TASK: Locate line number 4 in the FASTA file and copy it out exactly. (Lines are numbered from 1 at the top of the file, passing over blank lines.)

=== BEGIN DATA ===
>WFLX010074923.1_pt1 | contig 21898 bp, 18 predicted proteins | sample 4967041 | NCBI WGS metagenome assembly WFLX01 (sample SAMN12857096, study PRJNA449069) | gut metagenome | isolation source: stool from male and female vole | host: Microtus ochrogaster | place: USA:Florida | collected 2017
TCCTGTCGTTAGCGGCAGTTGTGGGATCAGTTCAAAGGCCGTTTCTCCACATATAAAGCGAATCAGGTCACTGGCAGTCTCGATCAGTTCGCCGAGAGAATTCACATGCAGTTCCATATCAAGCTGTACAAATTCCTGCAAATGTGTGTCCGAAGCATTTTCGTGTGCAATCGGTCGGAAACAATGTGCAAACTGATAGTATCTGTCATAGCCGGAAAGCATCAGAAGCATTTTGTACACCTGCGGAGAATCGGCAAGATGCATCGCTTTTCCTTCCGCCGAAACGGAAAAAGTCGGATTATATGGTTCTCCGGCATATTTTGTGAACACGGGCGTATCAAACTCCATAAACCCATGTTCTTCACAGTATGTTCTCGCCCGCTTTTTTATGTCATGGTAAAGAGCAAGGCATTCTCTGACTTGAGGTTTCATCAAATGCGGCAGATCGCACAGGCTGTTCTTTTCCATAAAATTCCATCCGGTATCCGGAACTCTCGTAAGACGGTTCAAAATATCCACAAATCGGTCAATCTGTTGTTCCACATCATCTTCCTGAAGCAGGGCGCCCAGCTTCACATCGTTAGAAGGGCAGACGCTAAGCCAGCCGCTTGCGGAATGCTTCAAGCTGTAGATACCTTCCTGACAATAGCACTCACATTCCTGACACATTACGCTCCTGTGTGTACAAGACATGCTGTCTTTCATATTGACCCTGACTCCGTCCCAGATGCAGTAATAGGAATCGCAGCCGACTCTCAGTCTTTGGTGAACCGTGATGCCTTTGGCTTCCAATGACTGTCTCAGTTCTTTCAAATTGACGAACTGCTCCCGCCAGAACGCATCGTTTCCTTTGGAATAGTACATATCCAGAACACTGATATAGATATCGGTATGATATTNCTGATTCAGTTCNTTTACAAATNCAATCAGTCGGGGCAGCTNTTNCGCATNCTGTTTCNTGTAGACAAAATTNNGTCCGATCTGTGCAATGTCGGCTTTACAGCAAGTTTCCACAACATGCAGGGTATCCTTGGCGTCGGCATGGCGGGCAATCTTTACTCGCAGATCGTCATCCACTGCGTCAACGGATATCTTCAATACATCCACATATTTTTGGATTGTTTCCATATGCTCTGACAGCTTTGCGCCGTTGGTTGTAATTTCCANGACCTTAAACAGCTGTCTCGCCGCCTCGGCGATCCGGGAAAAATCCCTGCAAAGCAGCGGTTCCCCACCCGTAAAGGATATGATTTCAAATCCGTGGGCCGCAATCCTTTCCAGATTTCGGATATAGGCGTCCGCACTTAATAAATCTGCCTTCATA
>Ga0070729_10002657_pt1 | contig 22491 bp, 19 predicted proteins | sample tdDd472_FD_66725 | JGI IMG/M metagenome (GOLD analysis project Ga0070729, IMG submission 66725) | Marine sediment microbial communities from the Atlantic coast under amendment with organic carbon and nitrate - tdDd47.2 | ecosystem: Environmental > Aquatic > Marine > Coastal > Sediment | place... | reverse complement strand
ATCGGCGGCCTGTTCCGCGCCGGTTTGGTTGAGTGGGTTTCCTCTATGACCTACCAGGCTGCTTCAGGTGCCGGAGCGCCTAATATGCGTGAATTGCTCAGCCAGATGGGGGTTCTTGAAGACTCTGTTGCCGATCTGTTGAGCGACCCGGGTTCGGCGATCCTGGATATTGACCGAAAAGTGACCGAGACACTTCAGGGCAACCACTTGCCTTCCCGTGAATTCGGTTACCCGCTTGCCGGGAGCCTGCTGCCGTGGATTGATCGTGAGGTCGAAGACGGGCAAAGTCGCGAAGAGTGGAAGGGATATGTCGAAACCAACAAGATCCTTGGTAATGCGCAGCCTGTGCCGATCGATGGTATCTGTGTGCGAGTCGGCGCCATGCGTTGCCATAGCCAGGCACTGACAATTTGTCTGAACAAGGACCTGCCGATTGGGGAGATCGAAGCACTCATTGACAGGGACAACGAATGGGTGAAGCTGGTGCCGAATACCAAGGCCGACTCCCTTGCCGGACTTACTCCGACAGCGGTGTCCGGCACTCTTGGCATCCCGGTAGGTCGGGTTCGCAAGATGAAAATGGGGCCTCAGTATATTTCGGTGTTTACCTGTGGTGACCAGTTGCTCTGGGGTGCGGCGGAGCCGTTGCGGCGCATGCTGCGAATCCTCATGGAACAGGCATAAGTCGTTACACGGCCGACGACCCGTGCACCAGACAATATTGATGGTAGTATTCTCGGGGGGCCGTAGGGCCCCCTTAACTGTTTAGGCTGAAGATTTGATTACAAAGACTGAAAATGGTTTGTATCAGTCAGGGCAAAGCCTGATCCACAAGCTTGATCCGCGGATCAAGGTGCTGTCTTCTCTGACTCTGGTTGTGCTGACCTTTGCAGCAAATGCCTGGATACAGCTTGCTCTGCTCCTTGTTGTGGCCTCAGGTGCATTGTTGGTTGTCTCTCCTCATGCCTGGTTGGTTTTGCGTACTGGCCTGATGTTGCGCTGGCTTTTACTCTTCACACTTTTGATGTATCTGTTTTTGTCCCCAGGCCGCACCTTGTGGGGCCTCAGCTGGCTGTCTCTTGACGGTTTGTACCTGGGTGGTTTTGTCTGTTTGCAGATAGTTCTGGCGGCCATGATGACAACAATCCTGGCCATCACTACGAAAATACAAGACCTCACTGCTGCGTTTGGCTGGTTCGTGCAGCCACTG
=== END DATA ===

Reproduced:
ATCGGCGGCCTGTTCCGCGCCGGTTTGGTTGAGTGGGTTTCCTCTATGACCTACCAGGCTGCTTCAGGTGCCGGAGCGCCTAATATGCGTGAATTGCTCAGCCAGATGGGGGTTCTTGAAGACTCTGTTGCCGATCTGTTGAGCGACCCGGGTTCGGCGATCCTGGATATTGACCGAAAAGTGACCGAGACACTTCAGGGCAACCACTTGCCTTCCCGTGAATTCGGTTACCCGCTTGCCGGGAGCCTGCTGCCGTGGATTGATCGTGAGGTCGAAGACGGGCAAAGTCGCGAAGAGTGGAAGGGATATGTCGAAACCAACAAGATCCTTGGTAATGCGCAGCCTGTGCCGATCGATGGTATCTGTGTGCGAGTCGGCGCCATGCGTTGCCATAGCCAGGCACTGACAATTTGTCTGAACAAGGACCTGCCGATTGGGGAGATCGAAGCACTCATTGACAGGGACAACGAATGGGTGAAGCTGGTGCCGAATACCAAGGCCGACTCCCTTGCCGGACTTACTCCGACAGCGGTGTCCGGCACTCTTGGCATCCCGGTAGGTCGGGTTCGCAAGATGAAAATGGGGCCTCAGTATATTTCGGTGTTTACCTGTGGTGACCAGTTGCTCTGGGGTGCGGCGGAGCCGTTGCGGCGCATGCTGCGAATCCTCATGGAACAGGCATAAGTCGTTACACGGCCGACGACCCGTGCACCAGACAATATTGATGGTAGTATTCTCGGGGGGCCGTAGGGCCCCCTTAACTGTTTAGGCTGAAGATTTGATTACAAAGACTGAAAATGGTTTGTATCAGTCAGGGCAAAGCCTGATCCACAAGCTTGATCCGCGGATCAAGGTGCTGTCTTCTCTGACTCTGGTTGTGCTGACCTTTGCAGCAAATGCCTGGATACAGCTTGCTCTGCTCCTTGTTGTGGCCTCAGGTGCATTGTTGGTTGTCTCTCCTCATGCCTGGTTGGTTTTGCGTACTGGCCTGATGTTGCGCTGGCTTTTACTCTTCACACTTTTGATGTATCTGTTTTTGTCCCCAGGCCGCACCTTGTGGGGCCTCAGCTGGCTGTCTCTTGACGGTTTGTACCTGGGTGGTTTTGTCTGTTTGCAGATAGTTCTGGCGGCCATGATGACAACAATCCTGGCCATCACTACGAAAATACAAGACCTCACTGCTGCGTTTGGCTGGTTCGTGCAGCCACTG